Pittsburgh Pirates: Taking Stock of the Farm System Before the Draft


The Pittsburgh Pirates will be adding significant talent to their minor league system this week as the 2020 Draft takes place.  What could they use out of this draft?

One thing a team should never do is draft for positional need.  That is something that is true in all sports, but especially baseball.  The Major League Baseball Draft is the hardest one to predict or even understand.  One of the many challenges is trying to determine how prep or college players will perform when they are major league ready.  This is why the Pittsburgh Pirates should focus on getting the best talent.

Still, there is a good chance that the Bucs are able to also fill some holes in their minor league system.  The Pittsburgh Pirates have six draft picks this year and should be able to bring in a lot of upside talent with those picks.  If they can fill some holes while doing so it will be a bonus.  Let’s take a look at the Pittsburgh Pirates current top 30 prospects via MLB Pipeline and what areas are the deepest and thinnest.

Looking at the Pittsburgh Pirates top 30 prospects, their deepest position is right-handed pitching.  They have 11 right-handed pitchers on the list currently, although some project to be relievers.  Still, this is a good spot to be in with 36 percent of their top prospects being right-handed pitchers.  The issue is the team does not have a single left-handed pitching prospect in the top 30.  Overall, the team needs to add more upside starting pitching talent and while Cherington tends to stay clear of left-handed pitchers, it would not shock me to see him add one.

The other glaring hole that popped out right away is catcher.  Obviously this has been well noted this offseason, but the Pittsburgh Pirates do not have a catcher ranked in their top 30 prospects.  For some reason, the previous regime struggled to identify big-league caliber catchers.  After failing to develop Reese McGuire, Neal Huntington seemed to shy away from using high-end picks on backstops.  Of course, Jacob Stallings has been the one success so far from the Huntington era, a 2012 seventh round pick.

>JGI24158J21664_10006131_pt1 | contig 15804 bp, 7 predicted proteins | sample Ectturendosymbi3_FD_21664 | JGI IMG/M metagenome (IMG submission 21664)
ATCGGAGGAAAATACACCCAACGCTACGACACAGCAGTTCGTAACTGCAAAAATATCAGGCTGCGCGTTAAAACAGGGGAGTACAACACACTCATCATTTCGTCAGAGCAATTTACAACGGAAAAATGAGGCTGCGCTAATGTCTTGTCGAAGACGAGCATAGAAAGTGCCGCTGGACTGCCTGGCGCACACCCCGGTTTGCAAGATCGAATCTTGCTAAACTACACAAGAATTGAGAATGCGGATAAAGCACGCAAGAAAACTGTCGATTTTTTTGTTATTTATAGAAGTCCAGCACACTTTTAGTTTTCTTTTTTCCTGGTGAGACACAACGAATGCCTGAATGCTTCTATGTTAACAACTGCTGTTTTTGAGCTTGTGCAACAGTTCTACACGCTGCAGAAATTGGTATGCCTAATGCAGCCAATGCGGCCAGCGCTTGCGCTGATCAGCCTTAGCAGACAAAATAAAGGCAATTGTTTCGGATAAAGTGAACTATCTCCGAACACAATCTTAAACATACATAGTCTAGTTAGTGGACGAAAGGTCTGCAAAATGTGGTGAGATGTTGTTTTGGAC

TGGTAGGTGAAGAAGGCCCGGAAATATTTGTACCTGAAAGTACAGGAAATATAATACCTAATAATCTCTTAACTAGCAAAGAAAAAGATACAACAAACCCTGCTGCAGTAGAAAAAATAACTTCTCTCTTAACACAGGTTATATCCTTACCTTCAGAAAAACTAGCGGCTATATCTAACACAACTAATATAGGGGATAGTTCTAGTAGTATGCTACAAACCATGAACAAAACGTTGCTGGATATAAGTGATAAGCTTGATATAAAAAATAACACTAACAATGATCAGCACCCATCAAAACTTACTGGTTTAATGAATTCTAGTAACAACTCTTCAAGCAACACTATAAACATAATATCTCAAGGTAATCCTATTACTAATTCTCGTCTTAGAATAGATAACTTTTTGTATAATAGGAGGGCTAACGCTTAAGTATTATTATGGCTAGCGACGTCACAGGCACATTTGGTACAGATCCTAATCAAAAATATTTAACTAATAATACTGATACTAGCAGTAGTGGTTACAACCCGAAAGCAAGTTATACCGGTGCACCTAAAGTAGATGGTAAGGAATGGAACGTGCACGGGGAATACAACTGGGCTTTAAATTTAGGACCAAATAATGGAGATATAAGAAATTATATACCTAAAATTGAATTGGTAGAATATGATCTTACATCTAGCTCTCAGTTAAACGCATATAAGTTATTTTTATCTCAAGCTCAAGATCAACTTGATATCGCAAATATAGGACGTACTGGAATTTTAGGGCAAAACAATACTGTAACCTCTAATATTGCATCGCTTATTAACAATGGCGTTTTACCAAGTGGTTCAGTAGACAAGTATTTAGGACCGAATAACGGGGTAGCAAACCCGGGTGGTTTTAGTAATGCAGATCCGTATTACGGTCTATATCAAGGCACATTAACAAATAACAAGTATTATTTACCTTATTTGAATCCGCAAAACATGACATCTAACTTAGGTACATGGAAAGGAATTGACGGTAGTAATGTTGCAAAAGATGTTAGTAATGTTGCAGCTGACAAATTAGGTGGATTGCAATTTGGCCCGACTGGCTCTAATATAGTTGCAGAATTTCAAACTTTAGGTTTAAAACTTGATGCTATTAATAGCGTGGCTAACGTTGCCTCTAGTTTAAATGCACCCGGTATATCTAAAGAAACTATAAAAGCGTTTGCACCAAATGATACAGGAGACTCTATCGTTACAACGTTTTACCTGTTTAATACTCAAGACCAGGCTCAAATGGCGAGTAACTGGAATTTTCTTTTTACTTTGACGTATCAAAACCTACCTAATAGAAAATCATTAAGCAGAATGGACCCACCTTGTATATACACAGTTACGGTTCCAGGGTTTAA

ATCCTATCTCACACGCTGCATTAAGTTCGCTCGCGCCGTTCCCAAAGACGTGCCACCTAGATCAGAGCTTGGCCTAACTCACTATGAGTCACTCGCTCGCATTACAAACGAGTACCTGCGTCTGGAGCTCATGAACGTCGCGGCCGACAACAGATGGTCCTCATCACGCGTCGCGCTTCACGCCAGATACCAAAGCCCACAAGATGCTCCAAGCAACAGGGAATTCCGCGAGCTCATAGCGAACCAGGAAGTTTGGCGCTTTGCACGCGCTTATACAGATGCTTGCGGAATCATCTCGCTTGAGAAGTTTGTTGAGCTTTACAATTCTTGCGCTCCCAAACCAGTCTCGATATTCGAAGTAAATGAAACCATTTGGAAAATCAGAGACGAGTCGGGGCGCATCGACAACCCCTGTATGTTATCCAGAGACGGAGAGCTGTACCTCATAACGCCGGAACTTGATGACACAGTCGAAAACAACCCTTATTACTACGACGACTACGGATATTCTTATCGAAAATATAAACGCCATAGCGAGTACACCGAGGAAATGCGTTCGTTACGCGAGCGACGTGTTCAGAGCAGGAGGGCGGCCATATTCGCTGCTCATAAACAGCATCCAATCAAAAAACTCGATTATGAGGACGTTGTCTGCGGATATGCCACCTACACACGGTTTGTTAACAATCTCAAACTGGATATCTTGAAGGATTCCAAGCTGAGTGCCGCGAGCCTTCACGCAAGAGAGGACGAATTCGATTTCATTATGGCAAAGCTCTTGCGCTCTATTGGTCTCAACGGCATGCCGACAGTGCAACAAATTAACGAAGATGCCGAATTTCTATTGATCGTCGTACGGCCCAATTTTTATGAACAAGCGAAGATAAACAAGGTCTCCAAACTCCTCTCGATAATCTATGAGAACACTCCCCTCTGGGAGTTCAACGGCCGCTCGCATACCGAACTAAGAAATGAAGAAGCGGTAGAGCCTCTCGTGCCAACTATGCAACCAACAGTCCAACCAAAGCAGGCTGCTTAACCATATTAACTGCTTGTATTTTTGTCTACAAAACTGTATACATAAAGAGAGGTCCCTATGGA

Another trend that Ben Cherington and Steve Sanders seemed to follow with Toronto was to take infielders, specifically middle infielders.  The Pittsburgh Pirates currently have nine infield prospects in their top 30, which works out to be 30 percent of their top prospects.  Just in their three years drafting in Toronto, Cherington and Sanders selected eight infielders within their top five round selections.

One area that Cherington and Sanders seemed to stay away from with their top selections were outfielders.  Over the three years, they only selected three outfielders within their 16 total selections.  Furthermore, the Pittsburgh Pirates have eight outfield prospects listed on MLB Pipeline’s list.  While this position group has the least amount of top 30 prospects, there are three top 10 outfield prospects.  This includes Travis Swaggerty at six, Sammy Siani at eight, and Jared Oliva at nine.  On top of that, prospects like Oneil Cruz and Mason Martin could find time in the outfield down the road.

It does not appear that an outfielder will be high on the Pittsburgh Pirates draft board.  Based on the team’s farm system it seems very likely that the team will continue to look for pitching.  In most strong farm systems pitchers make up about 50 percent of their top 30 lists.  For instance, let’s take a look at the top three farm systems in baseball.  The Tampa Bay Rays have 15 pitchers in their top 30, the San Diego Padres have 13 pitchers, and the Atlanta Braves have 16.  The Pittsburgh Pirates, a small market team, needs to get back to have a pitching pipeline.

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Beyond pitchers, the team will likely grab a catcher, if not two in this draft.  Cherington made it clear that he wanted to acquire a top catching prospect this past offseason which he was unable to do.  The draft is another opportunity for him to find the team’s future backstop.